• CRESTOR should be used with caution in patients who consume substantial quantities of alcohol and/or have a history of chronic liver disease
  • CRESTOR significantly increased INR in patients receiving coumarin anticoagulants. In patients taking coumarin anticoagulants and CRESTOR concomitantly, INR should be determined before starting CRESTOR and frequently enough during early therapy to ensure that no significant alteration of INR occurs
  • Dipstick-positive proteinuria and microscopic hematuria were observed among patients treated with CRESTOR. These findings were more frequent in patients taking CRESTOR 40 mg, though it was generally transient and was not associated with worsening renal function. Although the clinical significance of this finding is unknown, dose reduction should be considered for patients on CRESTOR therapy with unexplained persistent proteinuria and/or hematuria during routine urinalysis testing
  • Increases in HbA1c and fasting serum glucose levels have been reported with statins, including CRESTOR. Based on clinical trial data with CRESTOR, in some instances these increases may exceed the threshold for the diagnosis of diabetes mellitus
  • In the controlled clinical trials database, the most common adverse reactions were headache (3.7%), myalgia (3.1%), abdominal pain (2.6%), asthenia (2.5%), and nausea (2.2%)#,‡‡
  • Rare postmarketing reports of cognitive impairment (eg, memory loss, forgetfulness, amnesia, memory impairment, confusion) have been associated with statin use, including CRESTOR. These reports are generally nonserious and reversible upon statin discontinuation
  • CRESTOR 40 mg should be used only for those patients not achieving their LDL-C goal with 20 mg

Important Safety Information from the JUPITER Study

  • A higher percentage of rosuvastatin-treated patients vs placebo-treated patients (6.6% and 6.2%, respectively) discontinued study medication due to an adverse event, irrespective of treatment causality. Myalgia was the most common adverse reaction that led to treatment discontinuation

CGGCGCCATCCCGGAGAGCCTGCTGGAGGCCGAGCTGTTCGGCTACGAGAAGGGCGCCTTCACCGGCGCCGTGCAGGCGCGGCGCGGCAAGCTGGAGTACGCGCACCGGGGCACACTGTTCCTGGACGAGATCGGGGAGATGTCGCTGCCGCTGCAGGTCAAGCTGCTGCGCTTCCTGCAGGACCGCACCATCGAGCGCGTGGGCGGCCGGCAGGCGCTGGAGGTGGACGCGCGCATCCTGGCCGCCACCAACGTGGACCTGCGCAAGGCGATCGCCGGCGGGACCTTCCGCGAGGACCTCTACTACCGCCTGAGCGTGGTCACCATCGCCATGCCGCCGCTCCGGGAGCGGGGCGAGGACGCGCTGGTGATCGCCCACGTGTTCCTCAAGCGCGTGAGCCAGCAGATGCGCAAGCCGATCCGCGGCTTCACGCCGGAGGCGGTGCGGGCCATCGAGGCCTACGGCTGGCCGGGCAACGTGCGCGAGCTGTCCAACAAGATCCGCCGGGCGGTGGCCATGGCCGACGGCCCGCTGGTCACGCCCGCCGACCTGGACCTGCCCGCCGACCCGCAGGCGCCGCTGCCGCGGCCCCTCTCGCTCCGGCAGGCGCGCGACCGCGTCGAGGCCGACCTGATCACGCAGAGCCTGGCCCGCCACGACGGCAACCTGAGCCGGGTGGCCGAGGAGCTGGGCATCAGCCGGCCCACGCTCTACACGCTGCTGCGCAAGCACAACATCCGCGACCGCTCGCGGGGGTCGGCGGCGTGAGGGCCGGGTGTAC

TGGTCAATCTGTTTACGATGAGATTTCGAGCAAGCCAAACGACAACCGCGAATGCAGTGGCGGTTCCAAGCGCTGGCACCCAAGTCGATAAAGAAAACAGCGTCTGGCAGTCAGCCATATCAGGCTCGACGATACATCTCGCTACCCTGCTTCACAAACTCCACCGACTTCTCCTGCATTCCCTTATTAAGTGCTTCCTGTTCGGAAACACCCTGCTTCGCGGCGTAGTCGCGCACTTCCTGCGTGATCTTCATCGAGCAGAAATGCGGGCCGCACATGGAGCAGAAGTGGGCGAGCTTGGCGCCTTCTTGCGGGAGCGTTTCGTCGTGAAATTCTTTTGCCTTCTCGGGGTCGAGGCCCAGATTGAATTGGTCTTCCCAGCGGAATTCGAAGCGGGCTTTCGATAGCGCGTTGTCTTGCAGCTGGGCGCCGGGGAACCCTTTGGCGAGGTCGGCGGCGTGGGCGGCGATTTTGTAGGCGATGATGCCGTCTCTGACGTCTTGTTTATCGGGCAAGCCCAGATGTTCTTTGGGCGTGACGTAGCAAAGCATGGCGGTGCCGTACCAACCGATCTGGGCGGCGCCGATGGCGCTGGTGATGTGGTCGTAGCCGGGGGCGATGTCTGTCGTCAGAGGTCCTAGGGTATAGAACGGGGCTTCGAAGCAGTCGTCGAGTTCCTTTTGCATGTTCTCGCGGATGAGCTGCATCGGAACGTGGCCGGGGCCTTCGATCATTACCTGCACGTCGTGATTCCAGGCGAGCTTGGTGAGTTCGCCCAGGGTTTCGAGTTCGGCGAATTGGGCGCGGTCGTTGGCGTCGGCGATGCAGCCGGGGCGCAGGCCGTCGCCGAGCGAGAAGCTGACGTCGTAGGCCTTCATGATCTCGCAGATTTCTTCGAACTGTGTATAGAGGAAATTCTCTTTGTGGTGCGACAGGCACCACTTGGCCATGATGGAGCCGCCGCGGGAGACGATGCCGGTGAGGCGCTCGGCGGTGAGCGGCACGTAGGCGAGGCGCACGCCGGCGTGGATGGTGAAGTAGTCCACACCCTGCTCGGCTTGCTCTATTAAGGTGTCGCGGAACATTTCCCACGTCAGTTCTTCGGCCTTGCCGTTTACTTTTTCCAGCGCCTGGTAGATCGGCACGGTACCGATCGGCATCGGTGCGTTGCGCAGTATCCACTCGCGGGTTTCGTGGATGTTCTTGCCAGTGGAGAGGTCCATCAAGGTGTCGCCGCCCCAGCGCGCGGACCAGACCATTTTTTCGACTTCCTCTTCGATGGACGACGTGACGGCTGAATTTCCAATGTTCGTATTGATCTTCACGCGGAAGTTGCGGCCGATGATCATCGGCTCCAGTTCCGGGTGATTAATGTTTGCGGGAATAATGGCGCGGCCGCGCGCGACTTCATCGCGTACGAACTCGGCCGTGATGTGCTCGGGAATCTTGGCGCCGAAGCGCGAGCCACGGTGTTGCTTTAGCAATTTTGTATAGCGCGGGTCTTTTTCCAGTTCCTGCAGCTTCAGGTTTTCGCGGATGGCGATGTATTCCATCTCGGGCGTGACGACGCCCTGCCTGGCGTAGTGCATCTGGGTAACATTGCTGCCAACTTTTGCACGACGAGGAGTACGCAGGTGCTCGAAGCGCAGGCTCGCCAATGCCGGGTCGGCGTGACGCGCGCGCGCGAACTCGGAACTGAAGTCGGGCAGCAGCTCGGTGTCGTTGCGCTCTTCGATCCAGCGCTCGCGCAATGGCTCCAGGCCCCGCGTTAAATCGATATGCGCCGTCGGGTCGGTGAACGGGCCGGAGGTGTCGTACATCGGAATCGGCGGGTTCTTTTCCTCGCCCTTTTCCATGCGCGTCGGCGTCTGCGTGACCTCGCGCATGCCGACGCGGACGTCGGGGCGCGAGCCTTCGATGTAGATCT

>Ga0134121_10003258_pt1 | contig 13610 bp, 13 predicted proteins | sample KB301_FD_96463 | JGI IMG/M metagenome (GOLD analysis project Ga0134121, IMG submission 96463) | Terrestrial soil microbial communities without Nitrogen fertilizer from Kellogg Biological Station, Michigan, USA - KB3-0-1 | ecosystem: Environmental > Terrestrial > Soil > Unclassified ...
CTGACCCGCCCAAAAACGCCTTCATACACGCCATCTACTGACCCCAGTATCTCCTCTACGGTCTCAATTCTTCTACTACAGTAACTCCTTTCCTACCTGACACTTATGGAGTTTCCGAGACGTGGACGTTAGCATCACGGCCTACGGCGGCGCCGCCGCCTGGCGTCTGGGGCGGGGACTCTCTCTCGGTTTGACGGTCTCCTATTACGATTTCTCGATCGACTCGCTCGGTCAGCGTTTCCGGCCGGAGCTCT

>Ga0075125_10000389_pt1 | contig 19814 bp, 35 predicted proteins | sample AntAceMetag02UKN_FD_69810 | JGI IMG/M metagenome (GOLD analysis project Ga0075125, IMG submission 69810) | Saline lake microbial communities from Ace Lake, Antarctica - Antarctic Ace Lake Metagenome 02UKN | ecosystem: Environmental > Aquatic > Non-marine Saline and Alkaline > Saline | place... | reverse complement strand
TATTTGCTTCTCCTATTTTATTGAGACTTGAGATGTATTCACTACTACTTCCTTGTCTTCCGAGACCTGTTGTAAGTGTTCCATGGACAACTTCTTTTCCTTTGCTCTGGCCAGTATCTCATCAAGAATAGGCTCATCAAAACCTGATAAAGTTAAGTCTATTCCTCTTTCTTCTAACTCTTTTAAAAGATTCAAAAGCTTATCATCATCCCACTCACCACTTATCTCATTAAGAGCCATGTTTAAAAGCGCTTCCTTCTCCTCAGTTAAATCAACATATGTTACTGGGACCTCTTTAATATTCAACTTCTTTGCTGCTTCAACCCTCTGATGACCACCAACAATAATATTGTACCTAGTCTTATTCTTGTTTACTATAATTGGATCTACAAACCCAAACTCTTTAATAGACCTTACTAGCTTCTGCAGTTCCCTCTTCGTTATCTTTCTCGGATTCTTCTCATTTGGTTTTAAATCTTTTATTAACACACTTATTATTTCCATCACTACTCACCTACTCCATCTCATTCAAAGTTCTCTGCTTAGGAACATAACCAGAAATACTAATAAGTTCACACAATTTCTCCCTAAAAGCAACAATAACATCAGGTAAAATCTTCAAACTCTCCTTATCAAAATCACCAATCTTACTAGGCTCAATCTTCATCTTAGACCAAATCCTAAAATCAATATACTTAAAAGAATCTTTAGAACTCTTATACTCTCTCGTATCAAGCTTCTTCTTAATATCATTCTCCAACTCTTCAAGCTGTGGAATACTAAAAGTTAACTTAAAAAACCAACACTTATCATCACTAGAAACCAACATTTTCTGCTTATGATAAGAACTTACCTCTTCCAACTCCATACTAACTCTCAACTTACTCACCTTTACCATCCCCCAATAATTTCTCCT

• In JUPITER, there was a significantly higher frequency of diabetes mellitus reported in patients taking rosuvastatin (2.8%) vs patients taking placebo (2.3%). Mean HbA1c was significantly increased by 0.1% in rosuvastatin-treated patients compared to placebo-treated patients. The number of patients with HbA1c >6.5% at the end of the trial was significantly higher in rosuvastatin-treated patients vs placebo-treated patients
  • The most common adverse reactions reported were myalgia (7.6% vs 6.6%), arthralgia (3.8% vs 3.2%), constipation (3.3% vs 3.0%), and nausea (2.4% vs 2.3%) for CRESTOR vs placebo, respectively

Indications

  • CRESTOR is indicated as an adjunct to diet to reduce elevated Total-C, LDL-C, ApoB, non-HDL-C, and triglycerides, and to increase HDL-C in adult patients with primary hyperlipidemia or mixed dyslipidemia, and to slow the progression of atherosclerosis in adult patients as part of a treatment strategy to lower Total-C and LDL-C to target levels
  • CRESTOR is indicated to reduce the risk of myocardial infarction, stroke, and arterial revascularization procedures in patients without clinically evident coronary heart disease but with an increased risk of cardiovascular disease (CVD) based on age (men ≥50 and women ≥60), high-sensitivity C-reactive protein (hsCRP) ≥2 mg/L, and the presence of at least one additional CVD risk factor, such as hypertension, low HDL-C, smoking, or a family history of premature coronary heart disease

Read full Prescribing Information (PDF - 152k) 

#Prescribing Information for CRESTOR. AstraZeneca Pharmaceuticals LP, Wilmington, DE.

‡‡Data on File, 268255, AstraZeneca Pharmaceuticals LP.

References:

  1. Prescribing Information for CRESTOR. AstraZeneca Pharmaceuticals LP, Wilmington, DE.

  2. Naghavi M, Falk E, Hecht HS, et al, for SHAPE Task Force. From vulnerable plaque to vulnerable patient-part III: executive summary of the Screening for Heart Attack Prevention and Education (SHAPE) task force. Am J Cardiol. 2006;98(suppl):2H-15H.
  3. Falk E. Pathogenesis of atherosclerosis. J Am Coll Cardiol. 2006;47(suppl):C7-C12.
  4. Lusis AJ. Atherosclerosis. Nature. 2000;407:233-241.
  5. Crouse JR III, Raichlen JS, Riley WA, et al; METEOR Study Group. Effect of rosuvastatin on progression of carotid intima-media thickness in low-risk individuals with subclinical atherosclerosis: the METEOR Trial. JAMA. 2007;297(12):1344-1353.
  6. Data on File, 267039, AstraZeneca Pharmaceuticals LP.
  7. Faergeman O, Hill L, Windler E, et al; on behalf of the ECLIPSE Study Investigators. Efficacy and tolerability of rosuvastatin and atorvastatin when force-titrated in patients with primary hypercholesterolemia. Cardiology. 2008;111(4):219-228.

LIPITOR is a registered trademark of Pfizer Inc.

You are encouraged to report negative side effects of prescription drugs to the FDA. Visit www.FDA.gov/medwatch or call 1-800-FDA-1088.